Thirivikram Balaji, Research Intern, Internationalism.
Ever since the Brits voted to withdraw from the European Union in 2016 referendum, the United Kingdom has been wrangling over the execution of its infamous exit. The process been far from smooth and has been riddled with obstacles, primarily due to the badly divided government and its inability to settle on an approach that would give effect to the nation’s most controversial decision in decades. The European Union has given yet another extension for the deadline the UK’s departure and has pushed it Jan 31, 2020.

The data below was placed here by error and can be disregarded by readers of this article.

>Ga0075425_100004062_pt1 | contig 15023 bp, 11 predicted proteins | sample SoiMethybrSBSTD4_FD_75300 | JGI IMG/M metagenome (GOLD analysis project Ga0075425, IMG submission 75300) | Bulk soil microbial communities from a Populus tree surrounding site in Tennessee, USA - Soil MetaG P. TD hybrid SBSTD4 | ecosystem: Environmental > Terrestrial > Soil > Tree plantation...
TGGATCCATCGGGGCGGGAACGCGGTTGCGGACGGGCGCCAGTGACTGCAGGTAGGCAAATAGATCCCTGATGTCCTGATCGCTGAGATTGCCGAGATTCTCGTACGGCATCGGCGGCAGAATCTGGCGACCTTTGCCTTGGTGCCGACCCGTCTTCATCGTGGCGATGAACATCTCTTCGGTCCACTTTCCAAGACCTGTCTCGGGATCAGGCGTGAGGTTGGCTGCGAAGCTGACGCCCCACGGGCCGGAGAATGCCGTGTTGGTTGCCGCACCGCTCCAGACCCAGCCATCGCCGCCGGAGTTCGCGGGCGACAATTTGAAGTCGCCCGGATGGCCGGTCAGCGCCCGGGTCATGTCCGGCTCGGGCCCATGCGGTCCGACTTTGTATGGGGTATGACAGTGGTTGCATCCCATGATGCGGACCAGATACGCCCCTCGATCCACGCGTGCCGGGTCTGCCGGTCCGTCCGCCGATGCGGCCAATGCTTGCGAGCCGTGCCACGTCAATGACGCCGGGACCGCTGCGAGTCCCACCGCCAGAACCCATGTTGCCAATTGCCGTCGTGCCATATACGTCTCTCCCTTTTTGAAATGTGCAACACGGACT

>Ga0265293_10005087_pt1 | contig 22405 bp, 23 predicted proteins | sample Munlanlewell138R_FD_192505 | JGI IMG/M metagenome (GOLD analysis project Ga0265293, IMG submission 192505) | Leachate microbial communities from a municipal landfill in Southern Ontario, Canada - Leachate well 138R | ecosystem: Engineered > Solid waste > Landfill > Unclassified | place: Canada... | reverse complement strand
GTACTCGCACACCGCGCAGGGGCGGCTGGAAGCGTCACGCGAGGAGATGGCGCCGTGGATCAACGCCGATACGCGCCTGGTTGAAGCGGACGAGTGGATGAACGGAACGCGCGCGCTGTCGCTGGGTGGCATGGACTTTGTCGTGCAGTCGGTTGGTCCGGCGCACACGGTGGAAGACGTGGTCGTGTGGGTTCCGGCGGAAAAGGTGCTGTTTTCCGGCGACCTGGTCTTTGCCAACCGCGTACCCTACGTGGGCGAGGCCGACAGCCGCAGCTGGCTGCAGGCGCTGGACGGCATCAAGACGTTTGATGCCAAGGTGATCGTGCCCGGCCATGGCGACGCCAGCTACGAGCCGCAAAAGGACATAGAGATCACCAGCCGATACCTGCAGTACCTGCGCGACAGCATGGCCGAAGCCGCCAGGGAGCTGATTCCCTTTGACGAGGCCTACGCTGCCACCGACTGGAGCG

In short, things have not gone well, and the battle has already cost the former Prime Minister, Theresa May her office. After she failed to negotiate an effective solution with her party, coalition partners, and the EU officials, Mrs May made an announcement in late May that she would resign from her office. This colossal task was then inherited by her successor, the current Prime minister Boris Johnson, who is a staunch supporter of Brexit and a member of the Conservative & Unionist Party. His insistence to pull UK out of the EU (if need be) even without a formal agreement (no-deal scenario) caused outrage among policymakers as it would have grave economic consequences. However, the lawmakers and Mr Johnson finally settled on an agreement after a lot of haggling. On the 17th of October, 2019, the EU negotiators and the Prime minister made an announcement that they had finally struck a draft deal, which still had to overcome numerous hurdles. The conservative partly secured an overwhelming majority in the parliamentary elections, when the Brits took to the polls on the 12th of December, 2019. With Mr Johnson's victory, Britain’s exit now appears closer than ever, despite every other issue in Britain being dwarfed by Brexit.